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Our Politics Has A Sexual Violence Problem

Bill Clinton, Joe Biden, Andrew Cuomo, Donald Trump, Brett Kavanaugh, and Clarence Thomas: what do all these men, Democrats and Republicans alike, have in common? Numerous allegations of various forms of sexual misconduct.

What is further troubling is that these are only a few names in a long, exhaustive list of elected politicians that have been accused of sexual misconduct. The full list is seemingly endless, with more allegations against our elected officials constantly arising. This terrifying trend reveals two fundamental truths about our political system: sexual abuse is not a disqualifier for public office and true accountability is rarely a priority for our politicians. With the rise of the Me Too Movement in 2017, it seemed that activists were finally bringing accountability for sexual misconduct to the forefront in all facets of American life, including the political arena. Yet, accountability became just another weapon of partisanship, used only when it is politically convenient for one party to disparage candidates from the other. True accountability is yet to be seen, as both parties continue to protect abusers within their circles at the expense of  women. 

Donald Trump & Joe Biden: A Display of Partisanship

During former President Donald Trump’s 2016 campaign, several women came forward accusing him of various forms of sexual misconduct, including everything from sexual harassment to rape. In fact, since the 1970’s, over 26 women have accused Trump of sexual misconduct. In October, 2016, Jessica Leeds accused then candidate Trump of groping her on an airplane flight in the 1980s. Around the same time, Kristin Anderson accused him of sexually assaulting her in a nightclub in the 1990s. Lisa Boyne accused Trump of sexual misconduct: she asserted that he looked under women’s skirts and made comments regarding their bodies during a dinner in 1996. He was again accused of sexual assault by Cathy Heller, who alleged that Trump forcibly kissed her at a brunch in 1997. These accusations represent only a few of the many instances of sexual misconduct allegations made against the former President during his campaign for the presidency. Many accusations predate his entrance into politics.  Prior to 2016, there were also numerous other allegations against Trump, including his first wife Ivana Trump, who accused him of marital rape in 1989. The long list of sexual abuse allegations against Trump has sparked outrage amongst Democrats over the years, coalescing in numerous notable Democrats calling for Congressional investigation in 2020.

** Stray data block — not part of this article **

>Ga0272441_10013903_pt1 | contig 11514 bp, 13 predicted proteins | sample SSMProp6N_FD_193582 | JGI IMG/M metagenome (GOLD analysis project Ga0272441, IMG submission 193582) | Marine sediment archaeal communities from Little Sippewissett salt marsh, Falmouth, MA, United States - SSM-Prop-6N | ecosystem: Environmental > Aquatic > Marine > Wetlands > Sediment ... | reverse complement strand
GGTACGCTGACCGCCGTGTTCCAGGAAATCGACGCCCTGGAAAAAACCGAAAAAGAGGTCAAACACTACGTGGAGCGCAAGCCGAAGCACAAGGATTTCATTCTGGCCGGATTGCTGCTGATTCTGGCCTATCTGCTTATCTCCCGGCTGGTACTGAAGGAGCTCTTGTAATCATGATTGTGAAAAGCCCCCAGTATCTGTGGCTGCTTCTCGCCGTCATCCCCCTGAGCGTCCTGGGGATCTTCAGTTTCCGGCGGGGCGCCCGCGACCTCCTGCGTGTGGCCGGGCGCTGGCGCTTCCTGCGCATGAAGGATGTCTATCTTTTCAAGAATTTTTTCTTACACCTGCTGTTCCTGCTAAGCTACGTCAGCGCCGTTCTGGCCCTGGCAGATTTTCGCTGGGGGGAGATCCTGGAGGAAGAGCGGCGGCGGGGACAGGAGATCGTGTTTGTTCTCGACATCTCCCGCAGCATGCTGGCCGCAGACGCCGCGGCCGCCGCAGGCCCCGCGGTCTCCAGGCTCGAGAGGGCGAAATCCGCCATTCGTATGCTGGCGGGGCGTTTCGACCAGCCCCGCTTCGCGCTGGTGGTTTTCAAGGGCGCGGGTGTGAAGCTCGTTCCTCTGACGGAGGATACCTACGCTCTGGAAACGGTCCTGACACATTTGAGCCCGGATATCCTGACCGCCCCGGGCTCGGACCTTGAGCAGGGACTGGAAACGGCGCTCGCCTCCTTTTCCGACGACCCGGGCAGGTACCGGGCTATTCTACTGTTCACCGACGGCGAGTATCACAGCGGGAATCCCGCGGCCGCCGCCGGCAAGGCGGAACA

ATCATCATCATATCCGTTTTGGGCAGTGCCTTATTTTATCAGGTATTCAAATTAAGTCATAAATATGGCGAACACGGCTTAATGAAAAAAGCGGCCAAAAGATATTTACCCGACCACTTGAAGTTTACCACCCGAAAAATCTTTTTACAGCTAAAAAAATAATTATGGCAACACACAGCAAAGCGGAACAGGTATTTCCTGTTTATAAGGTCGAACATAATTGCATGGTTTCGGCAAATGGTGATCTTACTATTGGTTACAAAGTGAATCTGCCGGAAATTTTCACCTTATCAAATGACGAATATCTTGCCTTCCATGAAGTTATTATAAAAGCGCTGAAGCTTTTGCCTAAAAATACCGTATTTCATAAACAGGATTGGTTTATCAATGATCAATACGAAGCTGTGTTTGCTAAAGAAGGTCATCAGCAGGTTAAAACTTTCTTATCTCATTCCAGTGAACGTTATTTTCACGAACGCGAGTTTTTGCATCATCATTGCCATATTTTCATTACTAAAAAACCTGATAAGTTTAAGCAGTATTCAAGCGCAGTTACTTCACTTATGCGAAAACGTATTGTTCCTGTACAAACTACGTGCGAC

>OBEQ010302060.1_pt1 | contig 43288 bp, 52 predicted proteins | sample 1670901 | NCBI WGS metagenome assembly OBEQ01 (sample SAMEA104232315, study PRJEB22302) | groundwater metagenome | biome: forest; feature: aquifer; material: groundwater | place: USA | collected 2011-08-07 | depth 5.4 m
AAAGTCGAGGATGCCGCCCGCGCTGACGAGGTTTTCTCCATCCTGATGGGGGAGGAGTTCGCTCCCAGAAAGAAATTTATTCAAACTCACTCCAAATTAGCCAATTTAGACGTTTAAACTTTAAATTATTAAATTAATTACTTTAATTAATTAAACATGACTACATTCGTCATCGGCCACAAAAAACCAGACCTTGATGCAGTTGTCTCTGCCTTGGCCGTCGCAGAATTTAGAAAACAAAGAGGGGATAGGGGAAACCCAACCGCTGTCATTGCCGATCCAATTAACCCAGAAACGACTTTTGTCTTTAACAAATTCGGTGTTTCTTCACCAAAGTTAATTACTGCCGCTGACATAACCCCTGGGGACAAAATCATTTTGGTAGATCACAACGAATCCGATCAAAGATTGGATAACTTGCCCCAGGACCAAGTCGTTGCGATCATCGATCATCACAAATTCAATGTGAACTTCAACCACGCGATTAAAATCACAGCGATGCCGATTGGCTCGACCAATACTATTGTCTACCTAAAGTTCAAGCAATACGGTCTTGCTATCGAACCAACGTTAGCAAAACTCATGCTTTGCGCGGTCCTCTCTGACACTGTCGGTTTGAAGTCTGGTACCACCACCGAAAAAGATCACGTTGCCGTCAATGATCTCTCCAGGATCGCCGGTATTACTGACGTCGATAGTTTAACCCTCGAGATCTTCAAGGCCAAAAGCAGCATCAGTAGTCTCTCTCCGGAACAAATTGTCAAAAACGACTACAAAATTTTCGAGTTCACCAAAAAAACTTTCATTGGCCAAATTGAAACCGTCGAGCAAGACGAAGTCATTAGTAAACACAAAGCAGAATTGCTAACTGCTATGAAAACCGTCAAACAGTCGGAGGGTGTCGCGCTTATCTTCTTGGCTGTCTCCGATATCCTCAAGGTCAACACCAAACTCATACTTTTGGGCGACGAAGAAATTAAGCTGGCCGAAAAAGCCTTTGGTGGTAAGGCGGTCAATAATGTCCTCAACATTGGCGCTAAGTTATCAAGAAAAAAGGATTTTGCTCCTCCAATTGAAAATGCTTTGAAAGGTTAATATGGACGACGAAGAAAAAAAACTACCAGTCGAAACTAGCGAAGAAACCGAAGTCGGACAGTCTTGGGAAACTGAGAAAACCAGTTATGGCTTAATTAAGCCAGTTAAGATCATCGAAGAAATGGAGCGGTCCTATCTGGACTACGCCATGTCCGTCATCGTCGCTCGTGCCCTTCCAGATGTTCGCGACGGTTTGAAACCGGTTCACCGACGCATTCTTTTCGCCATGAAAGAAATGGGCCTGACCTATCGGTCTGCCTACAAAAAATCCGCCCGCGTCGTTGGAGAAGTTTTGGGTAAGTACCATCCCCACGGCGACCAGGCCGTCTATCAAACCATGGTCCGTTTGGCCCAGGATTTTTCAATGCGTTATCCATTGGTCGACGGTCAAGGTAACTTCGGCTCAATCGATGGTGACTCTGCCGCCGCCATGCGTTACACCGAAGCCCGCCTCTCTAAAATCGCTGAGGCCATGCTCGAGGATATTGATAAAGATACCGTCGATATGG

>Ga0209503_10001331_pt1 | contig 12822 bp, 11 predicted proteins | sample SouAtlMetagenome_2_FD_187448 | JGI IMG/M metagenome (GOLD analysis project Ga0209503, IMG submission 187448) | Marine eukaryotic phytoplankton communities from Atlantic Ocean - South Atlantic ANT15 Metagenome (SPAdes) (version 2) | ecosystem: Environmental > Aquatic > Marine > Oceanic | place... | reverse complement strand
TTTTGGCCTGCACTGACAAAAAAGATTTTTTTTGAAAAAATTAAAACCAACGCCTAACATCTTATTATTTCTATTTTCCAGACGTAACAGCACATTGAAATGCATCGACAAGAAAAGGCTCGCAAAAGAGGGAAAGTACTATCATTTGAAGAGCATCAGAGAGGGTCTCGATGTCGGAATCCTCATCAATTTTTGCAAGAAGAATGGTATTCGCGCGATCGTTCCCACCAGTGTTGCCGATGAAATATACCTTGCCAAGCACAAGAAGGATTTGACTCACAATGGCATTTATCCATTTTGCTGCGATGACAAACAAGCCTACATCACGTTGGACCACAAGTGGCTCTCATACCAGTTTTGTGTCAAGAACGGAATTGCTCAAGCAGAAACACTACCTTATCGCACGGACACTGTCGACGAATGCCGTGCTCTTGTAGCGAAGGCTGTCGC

Contrastingly, the Republican response to the countless credible allegations was to rally around Trump, both in the 2016 and 2020 election cycles, and protect him from facing any sort of accountability. Prominent Republicans, including Senator Thom Tillis, Senator John Kennedy, Senator Lindsey Graham, Representative Kevin McCarthy, all expressed their public support of Trump and offered varying statements along the lines of “we believe him.” Though he refused to offer any public statement on the subject, Mitch McConnell, perhaps the most influential congressional Republican, also participated in protecting Trump from accountability by refusing to bring the matter in front of the Senate. The Republican party’s complete mishandling of the misconduct claims against Trump came as a surprise to few, as the party has never positioned itself as a champion for women’s rights and protection. The backlash from Democrats, on the other hand, felt validating for many, as it seemed that at least one party cared about the safety of women. Democrats rallied around Trump’s accusers, called for investigation, and championed the fight for holding sexual abusers accountable. Yet, when the time came to truly prove that the Democratic party was committed to fighting for justice and believing women, Democrats fell extremely short.